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Why is it important to have a gap between the top and bottom mold part?

Every now and then we receive detailed questions about our fingerboard molds and one of them is why the press halves don't fit together perfectly when you put them together without wood. Sometimes the opinion even arises that this is a defect. In this article we would like to take a closer look at this and explain why this is not a defect, but must be the case with precision molds.

A simpler example

To understand the concept of oversize, we can take a look at an unconventional example: a mold for a U-shaped piece of wood. Imagine you want to create a perfectly shaped U with a precise wall thickness of, for example, 10 mm. To achieve this, the inner shape (the punch) must have a smaller dimension than the outer shape (the die). This is the only way to ensure that the material receives even pressure across the entire surface.

In this example you can clearly see that the punch of the die forms a large gap when they are put together without wood.

 

The parallel to Fingerboard-Molds

Now let’s take a closer look at the finger skateboard press. Here too, it is important to us that the pressed fingerboard has an even wall thickness. It is also important during the pressing process that the pressure is applied evenly to the layers of wood. If we compare the fingerboard press with the U-shape press, the fingerboard has a smaller thickness of 2.5 mm instead of 10 mm - but the principle remains the same. Here too, it is necessary that the top mold part has a different contour than the bottom mold part. Just like with the U-shape-mold, this means that the two halves do not fit together perfectly when they are put together without wood.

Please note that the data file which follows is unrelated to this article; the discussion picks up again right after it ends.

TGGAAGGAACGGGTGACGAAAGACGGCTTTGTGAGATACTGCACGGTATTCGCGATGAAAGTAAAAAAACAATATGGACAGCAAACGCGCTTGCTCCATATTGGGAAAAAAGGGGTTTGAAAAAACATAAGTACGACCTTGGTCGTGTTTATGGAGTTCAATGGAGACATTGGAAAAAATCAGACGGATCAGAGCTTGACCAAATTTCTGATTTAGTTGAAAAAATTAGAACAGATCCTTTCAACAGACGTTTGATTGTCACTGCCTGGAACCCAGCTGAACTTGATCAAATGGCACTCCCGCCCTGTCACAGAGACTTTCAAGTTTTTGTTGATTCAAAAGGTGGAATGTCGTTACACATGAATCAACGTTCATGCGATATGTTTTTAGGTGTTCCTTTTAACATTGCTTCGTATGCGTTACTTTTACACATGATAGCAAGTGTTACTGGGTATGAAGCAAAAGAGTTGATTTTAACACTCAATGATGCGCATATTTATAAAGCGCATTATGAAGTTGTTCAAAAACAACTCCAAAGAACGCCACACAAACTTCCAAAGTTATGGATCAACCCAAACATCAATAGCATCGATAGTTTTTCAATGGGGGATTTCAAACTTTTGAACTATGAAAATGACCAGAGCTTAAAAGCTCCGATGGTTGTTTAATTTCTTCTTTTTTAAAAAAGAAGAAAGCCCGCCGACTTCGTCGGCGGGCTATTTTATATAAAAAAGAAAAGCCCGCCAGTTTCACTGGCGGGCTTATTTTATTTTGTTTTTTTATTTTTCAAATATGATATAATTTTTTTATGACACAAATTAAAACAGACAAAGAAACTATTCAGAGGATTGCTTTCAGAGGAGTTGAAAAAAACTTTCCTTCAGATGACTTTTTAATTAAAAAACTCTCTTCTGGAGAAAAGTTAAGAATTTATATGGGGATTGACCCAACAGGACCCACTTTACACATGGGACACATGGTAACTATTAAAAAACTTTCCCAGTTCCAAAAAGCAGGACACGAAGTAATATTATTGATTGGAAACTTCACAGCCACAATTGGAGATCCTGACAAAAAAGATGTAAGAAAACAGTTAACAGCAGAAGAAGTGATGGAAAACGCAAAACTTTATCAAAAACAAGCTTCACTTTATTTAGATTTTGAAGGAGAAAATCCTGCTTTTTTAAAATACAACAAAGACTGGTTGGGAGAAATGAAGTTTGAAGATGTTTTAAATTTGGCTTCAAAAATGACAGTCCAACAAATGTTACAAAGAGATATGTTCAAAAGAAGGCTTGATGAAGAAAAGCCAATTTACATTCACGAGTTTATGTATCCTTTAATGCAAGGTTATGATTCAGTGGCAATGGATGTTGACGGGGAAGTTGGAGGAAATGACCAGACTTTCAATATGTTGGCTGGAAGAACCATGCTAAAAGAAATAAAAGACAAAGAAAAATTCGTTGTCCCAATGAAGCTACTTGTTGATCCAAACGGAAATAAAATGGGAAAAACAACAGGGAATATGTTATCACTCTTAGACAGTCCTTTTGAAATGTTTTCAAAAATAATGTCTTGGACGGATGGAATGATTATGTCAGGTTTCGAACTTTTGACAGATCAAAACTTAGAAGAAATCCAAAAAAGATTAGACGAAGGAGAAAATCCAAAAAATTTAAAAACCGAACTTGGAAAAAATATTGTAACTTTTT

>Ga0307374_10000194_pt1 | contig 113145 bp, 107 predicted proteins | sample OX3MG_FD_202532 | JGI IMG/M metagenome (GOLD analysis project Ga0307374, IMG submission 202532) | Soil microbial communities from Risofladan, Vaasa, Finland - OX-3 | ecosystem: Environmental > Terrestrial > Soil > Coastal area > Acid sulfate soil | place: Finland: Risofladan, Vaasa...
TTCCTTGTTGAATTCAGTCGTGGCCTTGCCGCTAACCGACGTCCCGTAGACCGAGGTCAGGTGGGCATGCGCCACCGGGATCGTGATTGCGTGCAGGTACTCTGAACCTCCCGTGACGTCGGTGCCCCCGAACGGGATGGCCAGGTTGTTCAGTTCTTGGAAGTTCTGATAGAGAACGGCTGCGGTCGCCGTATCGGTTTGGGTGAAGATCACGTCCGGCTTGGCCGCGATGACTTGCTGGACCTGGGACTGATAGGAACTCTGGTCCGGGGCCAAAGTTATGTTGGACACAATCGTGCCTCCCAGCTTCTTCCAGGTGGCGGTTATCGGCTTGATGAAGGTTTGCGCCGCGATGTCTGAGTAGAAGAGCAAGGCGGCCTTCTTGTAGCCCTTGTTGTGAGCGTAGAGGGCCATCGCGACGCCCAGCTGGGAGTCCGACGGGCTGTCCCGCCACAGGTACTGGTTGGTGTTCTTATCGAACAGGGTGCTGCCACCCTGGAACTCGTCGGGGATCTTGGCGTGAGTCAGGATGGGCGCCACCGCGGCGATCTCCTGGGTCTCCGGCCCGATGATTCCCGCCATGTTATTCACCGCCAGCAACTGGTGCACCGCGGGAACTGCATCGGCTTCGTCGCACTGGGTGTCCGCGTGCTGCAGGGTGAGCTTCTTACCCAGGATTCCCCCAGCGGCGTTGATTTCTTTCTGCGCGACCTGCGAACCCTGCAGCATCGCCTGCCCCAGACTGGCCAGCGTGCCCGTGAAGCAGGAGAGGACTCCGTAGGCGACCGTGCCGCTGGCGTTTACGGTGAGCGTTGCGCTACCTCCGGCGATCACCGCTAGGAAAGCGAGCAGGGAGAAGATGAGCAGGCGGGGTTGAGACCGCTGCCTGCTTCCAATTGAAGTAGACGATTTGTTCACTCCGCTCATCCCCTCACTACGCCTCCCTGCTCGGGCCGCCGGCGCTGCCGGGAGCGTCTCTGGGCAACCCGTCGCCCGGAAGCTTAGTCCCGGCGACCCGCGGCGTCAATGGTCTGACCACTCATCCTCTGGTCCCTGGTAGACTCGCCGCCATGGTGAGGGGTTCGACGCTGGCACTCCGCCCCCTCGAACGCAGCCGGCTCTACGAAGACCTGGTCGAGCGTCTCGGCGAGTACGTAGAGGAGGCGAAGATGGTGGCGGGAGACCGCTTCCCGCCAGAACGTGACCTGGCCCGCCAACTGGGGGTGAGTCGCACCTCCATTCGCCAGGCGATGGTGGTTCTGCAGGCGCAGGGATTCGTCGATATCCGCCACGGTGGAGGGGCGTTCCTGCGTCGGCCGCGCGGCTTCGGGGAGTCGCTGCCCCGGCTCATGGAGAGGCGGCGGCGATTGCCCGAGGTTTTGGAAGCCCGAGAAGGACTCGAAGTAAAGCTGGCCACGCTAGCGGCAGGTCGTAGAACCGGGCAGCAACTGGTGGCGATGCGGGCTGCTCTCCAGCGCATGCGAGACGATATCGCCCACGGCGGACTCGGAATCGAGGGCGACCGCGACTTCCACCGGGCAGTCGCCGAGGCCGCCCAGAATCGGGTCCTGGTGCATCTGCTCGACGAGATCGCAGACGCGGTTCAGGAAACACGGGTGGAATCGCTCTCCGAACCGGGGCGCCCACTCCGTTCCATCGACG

Can I press multiple boards at once with my fingerboard mold?

When you apply what you have just learned to this question, it becomes clear that this cannot work well. The fingerboard mold was designed for boards with a thickness of 2.5 mm (5 layers of 0.5 mm veneer). A certain tolerance is not a problem here. So you can also build boards with 2 or 3mm. But if you use wood for 2 or more boards, it may no longer work well because the contours of the molds are not designed for this.

 

Conclusion

This article addresses the question of why fingerboard press halves don't fit perfectly together without wood, clarifying that it's not a defect but a necessity for precision molds. Using a simple example of a U-shaped mold, the concept of oversize is explained to ensure even pressure distribution. The same principle applies to fingerboard molds, explaining why pressing multiple boards simultaneously may not work well due to mold contour limitations.

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